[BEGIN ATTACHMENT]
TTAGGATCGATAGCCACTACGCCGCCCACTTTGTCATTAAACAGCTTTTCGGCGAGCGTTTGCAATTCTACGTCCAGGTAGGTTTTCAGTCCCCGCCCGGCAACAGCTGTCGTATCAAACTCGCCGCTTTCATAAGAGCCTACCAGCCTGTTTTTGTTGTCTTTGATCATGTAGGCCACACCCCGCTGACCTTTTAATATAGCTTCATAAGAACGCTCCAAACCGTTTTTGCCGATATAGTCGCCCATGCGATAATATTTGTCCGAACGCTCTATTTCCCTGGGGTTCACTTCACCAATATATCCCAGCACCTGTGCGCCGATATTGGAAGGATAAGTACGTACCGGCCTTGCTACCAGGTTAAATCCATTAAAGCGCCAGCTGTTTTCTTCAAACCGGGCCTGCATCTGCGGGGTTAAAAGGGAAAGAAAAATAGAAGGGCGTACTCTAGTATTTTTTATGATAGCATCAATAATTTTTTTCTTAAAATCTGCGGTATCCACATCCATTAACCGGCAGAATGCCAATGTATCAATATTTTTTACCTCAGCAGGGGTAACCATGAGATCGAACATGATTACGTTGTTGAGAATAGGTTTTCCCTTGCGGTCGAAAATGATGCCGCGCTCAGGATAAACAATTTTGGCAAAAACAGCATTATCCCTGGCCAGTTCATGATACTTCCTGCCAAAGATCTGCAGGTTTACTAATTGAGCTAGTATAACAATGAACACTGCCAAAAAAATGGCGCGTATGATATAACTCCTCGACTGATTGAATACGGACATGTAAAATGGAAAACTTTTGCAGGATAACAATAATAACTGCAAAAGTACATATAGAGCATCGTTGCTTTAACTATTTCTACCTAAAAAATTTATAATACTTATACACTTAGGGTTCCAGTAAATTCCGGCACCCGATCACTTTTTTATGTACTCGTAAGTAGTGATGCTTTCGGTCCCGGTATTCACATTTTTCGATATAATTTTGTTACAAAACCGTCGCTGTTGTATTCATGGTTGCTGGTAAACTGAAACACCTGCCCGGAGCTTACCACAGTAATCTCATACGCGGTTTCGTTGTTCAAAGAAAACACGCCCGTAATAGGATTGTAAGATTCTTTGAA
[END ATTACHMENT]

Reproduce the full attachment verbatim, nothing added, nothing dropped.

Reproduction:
TTAGGATCGATAGCCACTACGCCGCCCACTTTGTCATTAAACAGCTTTTCGGCGAGCGTTTGCAATTCTACGTCCAGGTAGGTTTTCAGTCCCCGCCCGGCAACAGCTGTCGTATCAAACTCGCCGCTTTCATAAGAGCCTACCAGCCTGTTTTTGTTGTCTTTGATCATGTAGGCCACACCCCGCTGACCTTTTAATATAGCTTCATAAGAACGCTCCAAACCGTTTTTGCCGATATAGTCGCCCATGCGATAATATTTGTCCGAACGCTCTATTTCCCTGGGGTTCACTTCACCAATATATCCCAGCACCTGTGCGCCGATATTGGAAGGATAAGTACGTACCGGCCTTGCTACCAGGTTAAATCCATTAAAGCGCCAGCTGTTTTCTTCAAACCGGGCCTGCATCTGCGGGGTTAAAAGGGAAAGAAAAATAGAAGGGCGTACTCTAGTATTTTTTATGATAGCATCAATAATTTTTTTCTTAAAATCTGCGGTATCCACATCCATTAACCGGCAGAATGCCAATGTATCAATATTTTTTACCTCAGCAGGGGTAACCATGAGATCGAACATGATTACGTTGTTGAGAATAGGTTTTCCCTTGCGGTCGAAAATGATGCCGCGCTCAGGATAAACAATTTTGGCAAAAACAGCATTATCCCTGGCCAGTTCATGATACTTCCTGCCAAAGATCTGCAGGTTTACTAATTGAGCTAGTATAACAATGAACACTGCCAAAAAAATGGCGCGTATGATATAACTCCTCGACTGATTGAATACGGACATGTAAAATGGAAAACTTTTGCAGGATAACAATAATAACTGCAAAAGTACATATAGAGCATCGTTGCTTTAACTATTTCTACCTAAAAAATTTATAATACTTATACACTTAGGGTTCCAGTAAATTCCGGCACCCGATCACTTTTTTATGTACTCGTAAGTAGTGATGCTTTCGGTCCCGGTATTCACATTTTTCGATATAATTTTGTTACAAAACCGTCGCTGTTGTATTCATGGTTGCTGGTAAACTGAAACACCTGCCCGGAGCTTACCACAGTAATCTCATACGCGGTTTCGTTGTTCAAAGAAAACACGCCCGTAATAGGATTGTAAGATTCTTTGAA